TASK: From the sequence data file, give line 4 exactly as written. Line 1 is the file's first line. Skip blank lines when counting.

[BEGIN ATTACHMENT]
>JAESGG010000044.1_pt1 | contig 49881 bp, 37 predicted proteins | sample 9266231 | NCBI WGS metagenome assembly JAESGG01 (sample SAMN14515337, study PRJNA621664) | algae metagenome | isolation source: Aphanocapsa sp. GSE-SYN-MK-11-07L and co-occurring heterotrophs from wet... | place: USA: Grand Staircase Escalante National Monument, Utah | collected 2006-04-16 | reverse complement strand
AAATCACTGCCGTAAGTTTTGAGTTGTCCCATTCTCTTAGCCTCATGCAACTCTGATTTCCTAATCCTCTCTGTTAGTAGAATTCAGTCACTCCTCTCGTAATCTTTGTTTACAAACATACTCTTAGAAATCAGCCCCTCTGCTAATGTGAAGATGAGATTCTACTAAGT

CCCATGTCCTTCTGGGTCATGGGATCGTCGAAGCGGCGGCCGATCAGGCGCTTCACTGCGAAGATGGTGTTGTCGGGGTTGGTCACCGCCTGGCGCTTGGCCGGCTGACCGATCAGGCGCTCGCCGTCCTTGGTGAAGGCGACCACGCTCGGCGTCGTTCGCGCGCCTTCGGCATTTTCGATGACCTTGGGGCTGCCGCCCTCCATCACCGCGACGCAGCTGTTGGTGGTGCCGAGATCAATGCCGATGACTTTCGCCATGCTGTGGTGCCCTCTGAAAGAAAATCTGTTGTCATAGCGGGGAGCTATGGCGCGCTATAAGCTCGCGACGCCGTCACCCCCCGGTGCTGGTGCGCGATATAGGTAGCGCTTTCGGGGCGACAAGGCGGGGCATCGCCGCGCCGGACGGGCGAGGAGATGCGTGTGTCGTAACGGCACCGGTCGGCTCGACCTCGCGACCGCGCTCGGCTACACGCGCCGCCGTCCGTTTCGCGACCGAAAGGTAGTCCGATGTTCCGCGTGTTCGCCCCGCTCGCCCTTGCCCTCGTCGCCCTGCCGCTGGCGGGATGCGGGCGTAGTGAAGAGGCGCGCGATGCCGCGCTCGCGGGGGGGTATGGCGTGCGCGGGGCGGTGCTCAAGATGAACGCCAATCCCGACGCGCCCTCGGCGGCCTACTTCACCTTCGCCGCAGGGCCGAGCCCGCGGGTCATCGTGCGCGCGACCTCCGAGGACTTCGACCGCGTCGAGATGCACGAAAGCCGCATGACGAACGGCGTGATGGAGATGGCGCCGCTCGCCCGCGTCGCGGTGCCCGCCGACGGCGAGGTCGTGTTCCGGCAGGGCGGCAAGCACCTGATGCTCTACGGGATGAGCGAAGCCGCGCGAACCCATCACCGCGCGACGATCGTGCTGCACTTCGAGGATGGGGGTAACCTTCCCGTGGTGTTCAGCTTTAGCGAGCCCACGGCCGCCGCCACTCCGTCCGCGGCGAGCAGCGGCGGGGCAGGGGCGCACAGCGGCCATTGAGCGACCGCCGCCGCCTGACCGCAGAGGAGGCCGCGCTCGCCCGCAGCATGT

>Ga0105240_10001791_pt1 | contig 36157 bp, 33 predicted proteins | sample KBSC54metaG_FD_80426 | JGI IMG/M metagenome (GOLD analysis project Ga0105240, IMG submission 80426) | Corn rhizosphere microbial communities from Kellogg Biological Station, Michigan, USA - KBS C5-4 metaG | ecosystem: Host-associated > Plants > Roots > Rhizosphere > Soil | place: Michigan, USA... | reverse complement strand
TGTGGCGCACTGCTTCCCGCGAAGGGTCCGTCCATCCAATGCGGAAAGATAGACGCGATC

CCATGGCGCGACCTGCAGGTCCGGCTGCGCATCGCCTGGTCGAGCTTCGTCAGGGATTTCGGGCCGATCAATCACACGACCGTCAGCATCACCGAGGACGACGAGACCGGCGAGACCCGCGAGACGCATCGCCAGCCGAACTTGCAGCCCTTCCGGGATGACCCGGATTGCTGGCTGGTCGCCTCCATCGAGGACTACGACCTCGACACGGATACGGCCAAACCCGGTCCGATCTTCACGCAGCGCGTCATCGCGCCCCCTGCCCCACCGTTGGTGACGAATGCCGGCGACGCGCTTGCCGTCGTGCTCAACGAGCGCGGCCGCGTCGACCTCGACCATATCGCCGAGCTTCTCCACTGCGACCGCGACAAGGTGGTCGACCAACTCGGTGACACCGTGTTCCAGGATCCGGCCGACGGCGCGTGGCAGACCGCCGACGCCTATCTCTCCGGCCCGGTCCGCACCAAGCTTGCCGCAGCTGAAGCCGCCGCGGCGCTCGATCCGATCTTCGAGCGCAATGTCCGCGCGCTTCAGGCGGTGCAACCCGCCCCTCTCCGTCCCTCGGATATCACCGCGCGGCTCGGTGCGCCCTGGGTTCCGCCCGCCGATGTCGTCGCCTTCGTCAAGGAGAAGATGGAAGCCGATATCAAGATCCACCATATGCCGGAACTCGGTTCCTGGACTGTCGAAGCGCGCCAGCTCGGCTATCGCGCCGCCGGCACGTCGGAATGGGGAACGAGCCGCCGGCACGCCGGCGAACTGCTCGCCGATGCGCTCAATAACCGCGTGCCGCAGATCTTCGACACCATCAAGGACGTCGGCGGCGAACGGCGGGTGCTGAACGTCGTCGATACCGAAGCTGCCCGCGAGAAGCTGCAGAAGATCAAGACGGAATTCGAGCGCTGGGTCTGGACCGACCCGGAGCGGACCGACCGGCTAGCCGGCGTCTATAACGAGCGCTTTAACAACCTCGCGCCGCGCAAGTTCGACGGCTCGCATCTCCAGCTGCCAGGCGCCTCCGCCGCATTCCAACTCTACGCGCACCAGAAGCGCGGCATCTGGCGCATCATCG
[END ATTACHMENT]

>Ga0105240_10001791_pt1 | contig 36157 bp, 33 predicted proteins | sample KBSC54metaG_FD_80426 | JGI IMG/M metagenome (GOLD analysis project Ga0105240, IMG submission 80426) | Corn rhizosphere microbial communities from Kellogg Biological Station, Michigan, USA - KBS C5-4 metaG | ecosystem: Host-associated > Plants > Roots > Rhizosphere > Soil | place: Michigan, USA... | reverse complement strand